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What you should know about hospice and end-of-life care

Q. I became aware of hospice when visiting the mother of one of my friends who was terminally ill. The care was compassionate and indispensable. Would you please write something about hospice so your readers will know the importance of this resource? A.N.

A hospice overview: Many think of hospice as a place that can be confusing. Typically, here in Southern California, hospice is not a place but a visiting service. It’s for those who are terminally ill, focusing on symptom management and comfort for the patient. The emphasis is on compassionate care rather than cure based on the belief that each person has the right to die pain-free and with dignity. To be eligible one must decline curative treatments for the terminal illness. A person can still receive care for problems that aren’t part of the terminal illness.

The most common place to receive hospice services is in the patient’s home. Services also occur in hospitals, nursing homes, large and small assisted living homes and other long-term-care facilities. Hospice is available to patients of any age, religion, race or illness. Medicare, Medicaid, most private insurance plans, HMOs and other managed care organizations cover hospice costs.

To be eligible for hospice one must be certified by a physician as having a life expectancy of six months or less after admission. If patients live longer, they can continue to receive services as long as a doctor again documents their eligibility. Patients are free to leave the hospice system at any time.

Hospice takes a team approach made up of individuals who provide expert medical care, pain management and emotional and spiritual support tailored to the patient’s needs and wishes. Support also is provided to the patient’s loved ones. The team includes a physician, nurses, aides, social workers, clergy or other counselors and trained volunteers. They provide comfort while managing symptoms and medications, visiting the patient about two or three times a week for a total of five to ten hours. It is not 24-hour care.

Personal services such as social visits, reading to the patient or limited shopping can be provided by valued hospice volunteers. The bulk of personal care, however, remains the responsibility of the patient and family. Depending on the patient’s needs and the availability of family to help, it may be necessary to hire in-home care or to move to a care facility in the community.

As of January 2022, there were more than 2,800 hospice agencies licensed to operate in California. Check the internet for ones in your community.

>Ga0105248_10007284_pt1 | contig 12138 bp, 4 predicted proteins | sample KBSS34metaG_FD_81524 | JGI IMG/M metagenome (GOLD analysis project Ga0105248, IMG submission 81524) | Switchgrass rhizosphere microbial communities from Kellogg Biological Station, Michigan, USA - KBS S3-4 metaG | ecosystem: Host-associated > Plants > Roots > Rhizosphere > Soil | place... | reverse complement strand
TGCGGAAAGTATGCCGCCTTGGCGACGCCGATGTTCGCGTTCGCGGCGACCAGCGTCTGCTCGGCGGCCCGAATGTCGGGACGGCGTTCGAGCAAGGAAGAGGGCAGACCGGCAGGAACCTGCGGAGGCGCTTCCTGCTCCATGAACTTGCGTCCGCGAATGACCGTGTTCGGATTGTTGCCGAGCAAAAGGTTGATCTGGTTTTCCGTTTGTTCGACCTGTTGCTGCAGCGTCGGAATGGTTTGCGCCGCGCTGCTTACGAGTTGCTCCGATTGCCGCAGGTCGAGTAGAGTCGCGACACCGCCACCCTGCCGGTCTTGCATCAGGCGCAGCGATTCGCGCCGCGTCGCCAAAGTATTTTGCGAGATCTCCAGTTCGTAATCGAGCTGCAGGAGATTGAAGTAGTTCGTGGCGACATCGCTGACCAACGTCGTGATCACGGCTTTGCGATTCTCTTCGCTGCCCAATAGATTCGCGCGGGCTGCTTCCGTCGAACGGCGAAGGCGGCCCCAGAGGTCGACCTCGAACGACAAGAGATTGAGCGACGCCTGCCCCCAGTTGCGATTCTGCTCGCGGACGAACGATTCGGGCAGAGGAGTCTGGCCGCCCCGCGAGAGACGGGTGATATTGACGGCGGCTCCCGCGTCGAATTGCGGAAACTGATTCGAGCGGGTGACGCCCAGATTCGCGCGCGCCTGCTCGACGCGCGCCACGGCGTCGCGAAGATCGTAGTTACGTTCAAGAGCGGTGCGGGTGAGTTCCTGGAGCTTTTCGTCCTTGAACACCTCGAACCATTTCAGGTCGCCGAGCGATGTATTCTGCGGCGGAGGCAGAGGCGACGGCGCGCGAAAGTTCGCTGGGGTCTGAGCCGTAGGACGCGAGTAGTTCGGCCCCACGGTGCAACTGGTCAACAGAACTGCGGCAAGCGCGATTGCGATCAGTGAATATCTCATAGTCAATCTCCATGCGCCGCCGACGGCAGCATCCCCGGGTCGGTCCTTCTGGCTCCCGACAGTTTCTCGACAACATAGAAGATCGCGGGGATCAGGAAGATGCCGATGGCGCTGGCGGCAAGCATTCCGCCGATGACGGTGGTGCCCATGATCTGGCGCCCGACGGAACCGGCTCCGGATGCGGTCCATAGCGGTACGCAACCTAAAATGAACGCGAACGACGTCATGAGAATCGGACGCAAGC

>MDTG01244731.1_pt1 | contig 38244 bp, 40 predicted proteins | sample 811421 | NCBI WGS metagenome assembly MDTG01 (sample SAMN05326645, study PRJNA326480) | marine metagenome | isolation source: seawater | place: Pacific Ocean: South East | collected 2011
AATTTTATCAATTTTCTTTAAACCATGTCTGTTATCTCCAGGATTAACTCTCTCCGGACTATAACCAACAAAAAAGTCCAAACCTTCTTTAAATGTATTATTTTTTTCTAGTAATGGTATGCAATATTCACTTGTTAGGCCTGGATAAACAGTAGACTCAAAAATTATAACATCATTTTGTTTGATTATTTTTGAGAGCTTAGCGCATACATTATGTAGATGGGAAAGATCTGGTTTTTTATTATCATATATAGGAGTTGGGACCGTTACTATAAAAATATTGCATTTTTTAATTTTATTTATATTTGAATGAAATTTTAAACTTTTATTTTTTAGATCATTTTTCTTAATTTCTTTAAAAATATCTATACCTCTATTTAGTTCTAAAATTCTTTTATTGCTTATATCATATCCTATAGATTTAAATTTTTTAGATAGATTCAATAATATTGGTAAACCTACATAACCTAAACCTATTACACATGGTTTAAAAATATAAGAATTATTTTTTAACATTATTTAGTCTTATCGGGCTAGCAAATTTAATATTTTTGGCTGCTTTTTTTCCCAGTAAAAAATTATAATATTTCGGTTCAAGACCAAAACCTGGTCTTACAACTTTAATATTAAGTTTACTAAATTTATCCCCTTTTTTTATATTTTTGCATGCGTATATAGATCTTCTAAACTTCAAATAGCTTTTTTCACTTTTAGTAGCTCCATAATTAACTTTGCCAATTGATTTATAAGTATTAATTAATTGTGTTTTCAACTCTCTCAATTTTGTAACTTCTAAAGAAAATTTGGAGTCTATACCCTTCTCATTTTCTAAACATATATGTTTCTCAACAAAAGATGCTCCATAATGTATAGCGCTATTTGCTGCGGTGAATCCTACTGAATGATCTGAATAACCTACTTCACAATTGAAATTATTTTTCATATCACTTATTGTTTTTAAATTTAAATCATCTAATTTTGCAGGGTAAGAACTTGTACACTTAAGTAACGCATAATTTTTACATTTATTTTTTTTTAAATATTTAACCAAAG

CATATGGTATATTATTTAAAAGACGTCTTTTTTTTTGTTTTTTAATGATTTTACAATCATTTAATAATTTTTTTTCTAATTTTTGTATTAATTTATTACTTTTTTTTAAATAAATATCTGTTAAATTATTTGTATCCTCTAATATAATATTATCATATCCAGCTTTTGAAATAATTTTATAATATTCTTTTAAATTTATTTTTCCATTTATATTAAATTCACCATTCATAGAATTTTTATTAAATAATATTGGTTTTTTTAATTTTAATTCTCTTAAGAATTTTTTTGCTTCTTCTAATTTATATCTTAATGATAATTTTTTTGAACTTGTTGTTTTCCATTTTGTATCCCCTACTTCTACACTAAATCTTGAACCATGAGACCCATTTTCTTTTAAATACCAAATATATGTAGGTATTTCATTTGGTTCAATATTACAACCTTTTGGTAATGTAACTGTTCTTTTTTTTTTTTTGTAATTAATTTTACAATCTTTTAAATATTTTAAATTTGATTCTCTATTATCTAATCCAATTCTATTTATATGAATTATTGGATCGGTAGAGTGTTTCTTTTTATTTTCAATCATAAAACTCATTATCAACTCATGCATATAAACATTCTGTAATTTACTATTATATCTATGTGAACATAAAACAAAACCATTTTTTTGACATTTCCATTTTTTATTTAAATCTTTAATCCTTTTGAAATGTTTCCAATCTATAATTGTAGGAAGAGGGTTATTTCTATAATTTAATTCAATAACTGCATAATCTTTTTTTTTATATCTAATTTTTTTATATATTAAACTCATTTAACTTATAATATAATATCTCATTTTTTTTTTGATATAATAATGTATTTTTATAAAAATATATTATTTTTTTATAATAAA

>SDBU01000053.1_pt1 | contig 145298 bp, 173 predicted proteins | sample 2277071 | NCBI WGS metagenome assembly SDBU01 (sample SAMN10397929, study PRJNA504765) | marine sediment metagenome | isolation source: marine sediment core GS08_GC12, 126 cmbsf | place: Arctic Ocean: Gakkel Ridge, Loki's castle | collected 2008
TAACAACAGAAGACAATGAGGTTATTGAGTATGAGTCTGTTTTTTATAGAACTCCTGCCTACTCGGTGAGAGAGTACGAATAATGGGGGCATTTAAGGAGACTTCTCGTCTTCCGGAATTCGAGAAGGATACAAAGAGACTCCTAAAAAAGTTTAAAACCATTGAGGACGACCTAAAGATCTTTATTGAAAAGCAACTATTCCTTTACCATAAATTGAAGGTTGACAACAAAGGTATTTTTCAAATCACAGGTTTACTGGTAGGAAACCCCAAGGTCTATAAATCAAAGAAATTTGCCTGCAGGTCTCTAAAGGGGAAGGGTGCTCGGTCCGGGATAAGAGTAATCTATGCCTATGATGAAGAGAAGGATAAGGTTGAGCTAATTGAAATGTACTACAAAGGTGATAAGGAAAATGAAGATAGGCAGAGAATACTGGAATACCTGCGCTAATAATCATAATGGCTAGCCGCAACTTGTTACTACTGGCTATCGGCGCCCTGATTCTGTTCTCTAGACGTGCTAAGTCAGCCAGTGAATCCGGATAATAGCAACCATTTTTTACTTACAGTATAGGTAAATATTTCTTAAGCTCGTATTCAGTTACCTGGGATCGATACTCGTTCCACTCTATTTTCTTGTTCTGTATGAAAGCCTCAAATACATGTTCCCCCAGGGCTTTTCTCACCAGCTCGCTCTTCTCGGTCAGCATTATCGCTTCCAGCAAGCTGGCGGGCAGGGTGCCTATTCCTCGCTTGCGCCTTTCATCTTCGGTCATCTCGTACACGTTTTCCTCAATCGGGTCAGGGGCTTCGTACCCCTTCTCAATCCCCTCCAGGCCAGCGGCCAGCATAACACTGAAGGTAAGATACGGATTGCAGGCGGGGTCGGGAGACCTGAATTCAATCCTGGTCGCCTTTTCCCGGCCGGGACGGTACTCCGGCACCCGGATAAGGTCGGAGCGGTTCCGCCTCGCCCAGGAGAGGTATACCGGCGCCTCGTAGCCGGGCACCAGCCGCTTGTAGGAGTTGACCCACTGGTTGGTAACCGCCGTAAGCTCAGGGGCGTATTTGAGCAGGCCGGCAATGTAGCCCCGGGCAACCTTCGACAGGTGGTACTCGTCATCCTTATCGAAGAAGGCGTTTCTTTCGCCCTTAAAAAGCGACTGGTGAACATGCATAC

Caring House: Here is an example of an innovative home that welcomes hospice services for those who want to live their remaining time in a peaceful, comforting and supportive environment. It’s Caring House, the first non-medical home in Los Angeles County exclusively focusing on end-of-life care, located in Torrance. It opened seven years ago, but the planning began in 2002, when two of the co-founders, Ed and Patty Long, learned about a similar home in upstate New York and realized there was nothing like it in the South Bay.

Since then, nearly 500 residents have lived their final passage at Caring House. Their stay ranges from one day to many months with a 12-day average. Ages have ranged from the early 40s to age 102 with 89 percent over the age of 65.

The non-medical environment is key as is indicated in the language that is used. Patients are residents; Caring House is a home, not a facility, and hospital beds are resident beds. Additionally, staff does not wear uniforms and there are six bedrooms, not just beds. The air is fresh with waifs of freshly baked chocolate chip cookies.

The residents are well cared for by two caregivers per shift, 24/7. They are carefully selected and trained and well acquainted with all aspects of the end-of-life process.

Ritual is important. For example, when individuals become residents, their family selects a heart-shaped stone and the resident’s name goes on it. When that resident passes away, a family member or friend places the stone in a heart-shaped bowl, centered among many other stones with names of those who previously died. The stones are one way that residents are honored during their time at Caring House and honored when they are gone, notes Executive Director Kay Post. She adds, “the stones stay at Caring House so a part of the residents and their family is always there.”

Although Medicare and Medical cover hospice costs, they do not cover the cost for staying at Caring House. As a nonprofit organization, it is supported by the community which is a benefit for those who cannot afford the full cost of care.

Post notes, “I am always relieved when I am told that our residents pass in peace, holding someone’s hand at the end of their life, having their needs taken care of in a way that upholds the highest of human ideals.”

Thank you, A.N. for your good questions. We all should know about hospice services as well as the unique and compassionate environment of Caring House. Stay well and know kindness is everything.

Helen Dennis is a nationally recognized leader on issues of aging and the new retirement with academic, corporate and nonprofit experience. Contact Helen with your questions and comments at Visit Helen at and follow her on


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